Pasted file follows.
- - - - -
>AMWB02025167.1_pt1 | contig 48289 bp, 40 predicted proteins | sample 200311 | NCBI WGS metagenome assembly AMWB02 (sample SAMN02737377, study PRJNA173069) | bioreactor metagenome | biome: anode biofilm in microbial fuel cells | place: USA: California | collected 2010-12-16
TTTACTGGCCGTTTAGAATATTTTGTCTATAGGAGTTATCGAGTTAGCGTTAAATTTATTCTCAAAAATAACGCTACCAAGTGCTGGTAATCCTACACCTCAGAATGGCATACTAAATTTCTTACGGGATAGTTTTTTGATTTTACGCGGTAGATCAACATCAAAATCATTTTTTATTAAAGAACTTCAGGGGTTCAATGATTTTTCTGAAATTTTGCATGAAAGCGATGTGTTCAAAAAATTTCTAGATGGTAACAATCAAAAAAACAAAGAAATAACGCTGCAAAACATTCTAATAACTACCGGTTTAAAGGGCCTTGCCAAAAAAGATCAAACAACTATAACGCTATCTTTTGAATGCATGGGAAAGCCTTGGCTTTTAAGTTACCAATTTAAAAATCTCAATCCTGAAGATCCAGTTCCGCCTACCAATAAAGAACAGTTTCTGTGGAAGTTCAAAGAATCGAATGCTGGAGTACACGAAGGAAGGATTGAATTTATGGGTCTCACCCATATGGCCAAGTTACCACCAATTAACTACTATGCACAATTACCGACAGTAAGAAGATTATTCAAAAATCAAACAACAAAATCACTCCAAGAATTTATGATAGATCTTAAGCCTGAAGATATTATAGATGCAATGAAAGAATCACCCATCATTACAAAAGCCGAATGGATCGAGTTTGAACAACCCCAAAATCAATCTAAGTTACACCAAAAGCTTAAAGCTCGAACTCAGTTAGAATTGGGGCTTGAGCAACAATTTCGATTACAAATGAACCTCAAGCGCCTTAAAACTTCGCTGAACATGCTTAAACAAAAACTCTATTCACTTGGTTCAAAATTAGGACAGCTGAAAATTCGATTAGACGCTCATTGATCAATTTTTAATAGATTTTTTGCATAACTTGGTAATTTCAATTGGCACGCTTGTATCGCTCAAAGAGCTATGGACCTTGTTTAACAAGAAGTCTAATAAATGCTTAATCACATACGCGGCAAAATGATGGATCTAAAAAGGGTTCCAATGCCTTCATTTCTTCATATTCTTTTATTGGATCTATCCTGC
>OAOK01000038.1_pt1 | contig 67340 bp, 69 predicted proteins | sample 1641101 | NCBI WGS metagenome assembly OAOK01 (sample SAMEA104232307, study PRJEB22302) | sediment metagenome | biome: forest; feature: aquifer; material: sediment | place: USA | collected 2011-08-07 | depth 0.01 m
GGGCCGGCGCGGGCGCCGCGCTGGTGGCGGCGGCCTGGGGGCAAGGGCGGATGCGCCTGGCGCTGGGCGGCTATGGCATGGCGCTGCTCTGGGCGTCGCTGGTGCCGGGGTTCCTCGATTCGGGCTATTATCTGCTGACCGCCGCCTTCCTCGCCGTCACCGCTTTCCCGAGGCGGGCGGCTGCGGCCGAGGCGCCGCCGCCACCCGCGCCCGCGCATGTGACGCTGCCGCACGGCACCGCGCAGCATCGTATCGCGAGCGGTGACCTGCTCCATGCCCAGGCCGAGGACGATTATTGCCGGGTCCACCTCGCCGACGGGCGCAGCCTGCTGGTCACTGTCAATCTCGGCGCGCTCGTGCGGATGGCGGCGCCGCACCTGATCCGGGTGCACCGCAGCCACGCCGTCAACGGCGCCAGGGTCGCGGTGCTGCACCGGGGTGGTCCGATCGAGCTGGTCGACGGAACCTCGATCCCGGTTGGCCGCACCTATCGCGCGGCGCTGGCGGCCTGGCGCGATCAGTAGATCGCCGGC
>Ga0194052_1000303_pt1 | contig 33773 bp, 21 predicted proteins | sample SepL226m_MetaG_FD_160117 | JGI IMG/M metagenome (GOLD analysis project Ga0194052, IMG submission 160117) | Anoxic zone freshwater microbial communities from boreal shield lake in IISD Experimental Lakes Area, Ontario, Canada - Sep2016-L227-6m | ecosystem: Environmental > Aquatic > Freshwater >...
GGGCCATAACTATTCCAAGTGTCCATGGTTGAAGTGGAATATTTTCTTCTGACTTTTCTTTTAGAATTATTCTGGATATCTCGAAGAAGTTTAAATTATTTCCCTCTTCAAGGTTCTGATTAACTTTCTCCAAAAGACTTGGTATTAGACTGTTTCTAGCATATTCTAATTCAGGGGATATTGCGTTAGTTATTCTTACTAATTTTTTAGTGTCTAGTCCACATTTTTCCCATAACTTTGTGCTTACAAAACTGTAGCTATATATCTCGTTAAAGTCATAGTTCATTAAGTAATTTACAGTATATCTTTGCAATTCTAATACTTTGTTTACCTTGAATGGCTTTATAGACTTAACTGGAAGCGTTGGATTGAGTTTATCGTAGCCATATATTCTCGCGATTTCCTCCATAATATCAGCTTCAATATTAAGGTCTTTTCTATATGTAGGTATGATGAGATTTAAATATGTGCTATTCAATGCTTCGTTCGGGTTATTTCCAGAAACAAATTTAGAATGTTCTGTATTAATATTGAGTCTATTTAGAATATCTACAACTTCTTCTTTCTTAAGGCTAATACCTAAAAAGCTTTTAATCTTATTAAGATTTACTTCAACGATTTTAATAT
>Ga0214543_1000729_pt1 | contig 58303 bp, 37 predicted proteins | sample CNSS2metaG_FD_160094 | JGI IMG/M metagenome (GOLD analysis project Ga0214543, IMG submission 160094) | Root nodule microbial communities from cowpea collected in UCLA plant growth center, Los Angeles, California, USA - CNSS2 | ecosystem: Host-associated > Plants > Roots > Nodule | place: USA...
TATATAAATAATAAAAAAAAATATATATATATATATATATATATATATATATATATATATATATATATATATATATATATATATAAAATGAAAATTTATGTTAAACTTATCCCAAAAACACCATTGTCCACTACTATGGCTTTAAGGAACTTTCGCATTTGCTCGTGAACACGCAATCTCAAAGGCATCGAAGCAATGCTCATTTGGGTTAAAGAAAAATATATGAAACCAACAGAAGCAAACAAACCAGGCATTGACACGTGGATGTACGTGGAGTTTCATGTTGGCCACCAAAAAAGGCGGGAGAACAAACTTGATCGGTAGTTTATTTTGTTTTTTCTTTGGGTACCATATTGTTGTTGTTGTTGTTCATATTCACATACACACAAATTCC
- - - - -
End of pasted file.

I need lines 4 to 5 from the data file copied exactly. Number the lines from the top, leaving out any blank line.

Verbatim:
GGGCCGGCGCGGGCGCCGCGCTGGTGGCGGCGGCCTGGGGGCAAGGGCGGATGCGCCTGGCGCTGGGCGGCTATGGCATGGCGCTGCTCTGGGCGTCGCTGGTGCCGGGGTTCCTCGATTCGGGCTATTATCTGCTGACCGCCGCCTTCCTCGCCGTCACCGCTTTCCCGAGGCGGGCGGCTGCGGCCGAGGCGCCGCCGCCACCCGCGCCCGCGCATGTGACGCTGCCGCACGGCACCGCGCAGCATCGTATCGCGAGCGGTGACCTGCTCCATGCCCAGGCCGAGGACGATTATTGCCGGGTCCACCTCGCCGACGGGCGCAGCCTGCTGGTCACTGTCAATCTCGGCGCGCTCGTGCGGATGGCGGCGCCGCACCTGATCCGGGTGCACCGCAGCCACGCCGTCAACGGCGCCAGGGTCGCGGTGCTGCACCGGGGTGGTCCGATCGAGCTGGTCGACGGAACCTCGATCCCGGTTGGCCGCACCTATCGCGCGGCGCTGGCGGCCTGGCGCGATCAGTAGATCGCCGGC
>Ga0194052_1000303_pt1 | contig 33773 bp, 21 predicted proteins | sample SepL226m_MetaG_FD_160117 | JGI IMG/M metagenome (GOLD analysis project Ga0194052, IMG submission 160117) | Anoxic zone freshwater microbial communities from boreal shield lake in IISD Experimental Lakes Area, Ontario, Canada - Sep2016-L227-6m | ecosystem: Environmental > Aquatic > Freshwater >...